On September 9, 1947, a team of computer scientists and engineers operating Harward University’s Mark II electromechanical computer started getting an error. They traced the error and found a moth trapped in a relay. The moth was carefully removed and taped to the logbook with a note saying “first actual case of bug being found”. Urban legend says this was the first case of a computer bug, but it’s not true.

Today’s (September 9) story of what happened this day in Science, Technology, Astronomy, and Space Exploration history.

The first “actual” computer bug

Contrary the popular belief, this “moth” was not the first computer bug. Programmers started making mistakes and creating “bugs” just from the very beginning.

The concept that software might contain errors dates back to Ada Lovelace’s 1843 notes on the analytical engine, in which she speaks of the possibility of program “cards” for Charles Babbage’s analytical engine being erroneous:

“… an analyzing process must equally have been performed in order to furnish the Analytical Engine with the necessary operative data, and that herein may also lie a possible source of error. Granted that the actual mechanism is unerring in its processes, the cards may give it wrong orders.”

Ada Lovelace (10 December 1815 – 27 November 1852) was an English mathematician and writer, chiefly known for her work on Charles Babbage’s proposed mechanical general-purpose computer, the Analytical Engine.

No, the term “computer bug” was NOT inspired by the Harward Mark II moth event

The term “software bug” or “computer bug” was NOT inspired by the Harward Mark II moth event. It’s a myth.

The term “bug” (or the term computer bug/software bug, and the term “debugging”) was not created after that event. The word “bug” has been used to describe technical “glitches” since at least the late 1800s – probably as early as 1620 – and possibly as early as the 12th century.

One common proof that this doesn’t relate back to the famous moth-in-the-computer is in an 1878 paper by the English lawyer, judge, politician, and author Thomas Hughes (20 October 1822 – 22 March 1896), who was quoting Thomas Edison:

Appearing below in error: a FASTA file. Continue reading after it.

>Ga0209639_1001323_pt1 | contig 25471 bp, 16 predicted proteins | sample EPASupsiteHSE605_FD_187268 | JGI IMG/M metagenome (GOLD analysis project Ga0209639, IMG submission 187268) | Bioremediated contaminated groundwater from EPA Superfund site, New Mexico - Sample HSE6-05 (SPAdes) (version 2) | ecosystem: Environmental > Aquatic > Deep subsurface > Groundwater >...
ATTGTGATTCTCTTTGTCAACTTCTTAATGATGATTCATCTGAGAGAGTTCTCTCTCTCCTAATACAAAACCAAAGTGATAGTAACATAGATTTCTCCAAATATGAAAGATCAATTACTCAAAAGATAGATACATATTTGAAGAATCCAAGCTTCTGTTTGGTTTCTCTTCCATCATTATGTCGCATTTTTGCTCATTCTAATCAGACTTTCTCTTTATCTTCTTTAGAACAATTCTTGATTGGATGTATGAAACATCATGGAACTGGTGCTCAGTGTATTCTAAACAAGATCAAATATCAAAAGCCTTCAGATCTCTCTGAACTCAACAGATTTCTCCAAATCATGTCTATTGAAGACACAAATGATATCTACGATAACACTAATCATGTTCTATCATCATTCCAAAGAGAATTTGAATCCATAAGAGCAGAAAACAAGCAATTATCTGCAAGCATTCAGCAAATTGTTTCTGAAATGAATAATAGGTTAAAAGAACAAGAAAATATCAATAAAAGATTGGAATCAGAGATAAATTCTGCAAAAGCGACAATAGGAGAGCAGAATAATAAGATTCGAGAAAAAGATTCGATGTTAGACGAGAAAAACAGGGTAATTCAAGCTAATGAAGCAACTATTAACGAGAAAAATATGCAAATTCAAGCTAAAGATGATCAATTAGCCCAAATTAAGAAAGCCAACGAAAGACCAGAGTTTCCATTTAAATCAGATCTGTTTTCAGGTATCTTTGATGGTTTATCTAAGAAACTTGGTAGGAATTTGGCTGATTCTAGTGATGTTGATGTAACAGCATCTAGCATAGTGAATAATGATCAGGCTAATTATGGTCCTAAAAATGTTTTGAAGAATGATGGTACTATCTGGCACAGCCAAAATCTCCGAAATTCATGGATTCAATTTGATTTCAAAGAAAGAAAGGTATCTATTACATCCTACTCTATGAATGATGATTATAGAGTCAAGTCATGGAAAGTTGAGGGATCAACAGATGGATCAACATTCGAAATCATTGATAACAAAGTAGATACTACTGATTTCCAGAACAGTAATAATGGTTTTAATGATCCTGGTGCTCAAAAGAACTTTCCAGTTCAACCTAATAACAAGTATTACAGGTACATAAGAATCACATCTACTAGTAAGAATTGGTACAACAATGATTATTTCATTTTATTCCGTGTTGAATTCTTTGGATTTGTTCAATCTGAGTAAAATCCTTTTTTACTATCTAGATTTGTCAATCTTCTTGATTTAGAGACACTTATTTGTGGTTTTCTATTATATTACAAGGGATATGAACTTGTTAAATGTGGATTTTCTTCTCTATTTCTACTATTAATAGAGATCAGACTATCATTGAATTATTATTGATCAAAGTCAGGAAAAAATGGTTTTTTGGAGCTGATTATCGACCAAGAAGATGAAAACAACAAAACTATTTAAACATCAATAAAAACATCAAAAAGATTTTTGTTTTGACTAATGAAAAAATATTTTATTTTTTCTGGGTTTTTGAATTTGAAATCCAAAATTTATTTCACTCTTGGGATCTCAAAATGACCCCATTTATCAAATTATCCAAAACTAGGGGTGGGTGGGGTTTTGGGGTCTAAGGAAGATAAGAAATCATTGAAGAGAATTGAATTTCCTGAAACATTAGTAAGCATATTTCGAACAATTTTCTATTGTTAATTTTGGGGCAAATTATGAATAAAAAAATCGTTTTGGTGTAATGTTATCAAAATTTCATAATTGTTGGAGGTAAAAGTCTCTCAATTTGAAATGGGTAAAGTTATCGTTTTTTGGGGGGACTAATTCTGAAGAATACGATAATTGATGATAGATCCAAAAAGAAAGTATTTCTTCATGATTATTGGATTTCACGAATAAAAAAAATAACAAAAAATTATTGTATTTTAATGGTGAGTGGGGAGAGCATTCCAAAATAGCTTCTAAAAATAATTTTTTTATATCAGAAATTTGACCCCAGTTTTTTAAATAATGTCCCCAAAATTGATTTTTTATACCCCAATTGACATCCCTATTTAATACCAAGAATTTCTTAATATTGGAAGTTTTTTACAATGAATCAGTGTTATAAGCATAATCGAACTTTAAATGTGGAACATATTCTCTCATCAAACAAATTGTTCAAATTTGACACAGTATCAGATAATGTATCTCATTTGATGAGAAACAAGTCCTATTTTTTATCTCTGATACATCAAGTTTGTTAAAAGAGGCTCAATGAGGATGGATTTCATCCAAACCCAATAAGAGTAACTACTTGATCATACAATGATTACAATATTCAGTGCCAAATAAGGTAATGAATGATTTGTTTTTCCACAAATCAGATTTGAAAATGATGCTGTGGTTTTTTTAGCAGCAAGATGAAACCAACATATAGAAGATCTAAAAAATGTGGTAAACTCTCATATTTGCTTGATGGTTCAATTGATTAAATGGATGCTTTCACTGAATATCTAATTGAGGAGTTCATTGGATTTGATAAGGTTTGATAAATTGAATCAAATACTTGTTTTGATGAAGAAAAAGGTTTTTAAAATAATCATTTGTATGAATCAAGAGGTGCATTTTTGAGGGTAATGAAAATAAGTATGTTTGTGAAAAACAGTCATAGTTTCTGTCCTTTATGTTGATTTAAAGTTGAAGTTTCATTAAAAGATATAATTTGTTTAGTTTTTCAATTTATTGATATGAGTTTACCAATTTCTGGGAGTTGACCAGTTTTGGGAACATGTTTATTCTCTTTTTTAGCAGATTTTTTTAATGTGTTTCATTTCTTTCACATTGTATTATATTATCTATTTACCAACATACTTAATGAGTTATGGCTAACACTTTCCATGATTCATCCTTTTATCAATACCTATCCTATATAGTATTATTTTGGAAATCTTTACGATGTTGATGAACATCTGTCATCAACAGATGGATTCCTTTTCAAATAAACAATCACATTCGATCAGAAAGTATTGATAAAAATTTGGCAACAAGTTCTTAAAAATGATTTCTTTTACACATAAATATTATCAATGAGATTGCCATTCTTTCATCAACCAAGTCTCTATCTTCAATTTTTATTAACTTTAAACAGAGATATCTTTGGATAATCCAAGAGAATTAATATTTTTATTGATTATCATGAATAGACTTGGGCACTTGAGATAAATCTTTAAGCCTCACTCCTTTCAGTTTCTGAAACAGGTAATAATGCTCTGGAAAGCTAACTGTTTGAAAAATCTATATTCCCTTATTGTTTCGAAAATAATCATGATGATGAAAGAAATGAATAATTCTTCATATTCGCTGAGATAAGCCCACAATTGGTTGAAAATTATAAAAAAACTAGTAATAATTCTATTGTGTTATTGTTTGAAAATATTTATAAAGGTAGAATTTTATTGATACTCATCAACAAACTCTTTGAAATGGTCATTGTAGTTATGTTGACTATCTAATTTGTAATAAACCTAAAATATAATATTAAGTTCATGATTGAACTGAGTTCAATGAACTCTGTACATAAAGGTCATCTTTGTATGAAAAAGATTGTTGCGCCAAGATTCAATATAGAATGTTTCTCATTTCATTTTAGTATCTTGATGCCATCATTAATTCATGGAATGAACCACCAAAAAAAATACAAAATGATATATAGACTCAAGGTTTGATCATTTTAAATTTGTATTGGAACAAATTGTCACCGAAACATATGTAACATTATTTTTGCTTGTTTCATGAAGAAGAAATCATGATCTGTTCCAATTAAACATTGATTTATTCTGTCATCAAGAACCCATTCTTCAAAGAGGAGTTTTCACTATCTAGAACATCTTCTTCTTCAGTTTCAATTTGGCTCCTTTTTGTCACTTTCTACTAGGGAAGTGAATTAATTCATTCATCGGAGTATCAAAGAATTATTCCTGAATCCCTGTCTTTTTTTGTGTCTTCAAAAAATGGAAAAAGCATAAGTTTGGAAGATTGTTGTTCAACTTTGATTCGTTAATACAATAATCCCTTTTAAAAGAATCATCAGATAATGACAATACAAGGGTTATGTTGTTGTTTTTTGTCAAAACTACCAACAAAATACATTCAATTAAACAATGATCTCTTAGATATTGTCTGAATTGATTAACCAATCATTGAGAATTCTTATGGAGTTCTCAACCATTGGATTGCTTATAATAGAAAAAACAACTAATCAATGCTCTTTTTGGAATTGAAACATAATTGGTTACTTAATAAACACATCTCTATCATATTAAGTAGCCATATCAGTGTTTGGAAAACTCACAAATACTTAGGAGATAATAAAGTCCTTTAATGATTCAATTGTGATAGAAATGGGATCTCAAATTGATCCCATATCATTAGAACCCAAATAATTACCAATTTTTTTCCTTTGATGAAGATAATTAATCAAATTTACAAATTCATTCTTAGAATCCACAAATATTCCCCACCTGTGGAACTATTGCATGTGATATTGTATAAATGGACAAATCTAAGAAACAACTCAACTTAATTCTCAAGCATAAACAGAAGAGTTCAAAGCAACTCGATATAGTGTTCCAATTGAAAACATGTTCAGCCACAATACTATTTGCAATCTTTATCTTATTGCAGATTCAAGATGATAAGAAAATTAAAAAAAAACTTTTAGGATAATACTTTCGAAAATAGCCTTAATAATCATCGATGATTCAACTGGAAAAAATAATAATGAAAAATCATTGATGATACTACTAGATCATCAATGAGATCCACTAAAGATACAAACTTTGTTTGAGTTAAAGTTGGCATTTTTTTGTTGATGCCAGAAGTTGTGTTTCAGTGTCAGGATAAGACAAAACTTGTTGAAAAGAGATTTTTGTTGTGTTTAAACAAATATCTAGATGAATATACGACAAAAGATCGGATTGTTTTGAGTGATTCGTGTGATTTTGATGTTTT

“I have the right principle and am on the right track… [it is] then that “Bugs” — as such little faults and difficulties are called — show themselves and months of intense watching, study and labor are requisite before commercial success or failure is certainly reached.”

So we know that Thomas Edison used the term in exactly the modern sense and that the word was already known in technical circles.

The word (bug) probably originates from the Medieval-English word bugge, meaning a “Hobgoblin” – which is a mischievous kind of imp who takes joy in screwing up machinery and causing trouble of all kinds.

Also, the note saying “First actual case of bug being found” wouldn’t make sense unless the term “bug” was already in use.

That famous note was written by Grace Hopper (December 9, 1906 – January 1, 1992), the American computer scientist, mathematician, and United States Navy rear admiral.

First actual computer bug
A page from the Harvard Mark II electromechanical computer’s log, featuring a dead moth that was removed from the device, with a note saying “first actual case of bug being found”. Photo courtesy of the Naval Surface Warfare Center, Dahlgren, VA., 1988. – U.S. Naval Historical Center Online Library Photograph NH 96566-KN, Public Domain, Link


M. Özgür Nevres

Leave a comment

Your email address will not be published. Required fields are marked *

This site uses Akismet to reduce spam. Learn how your comment data is processed.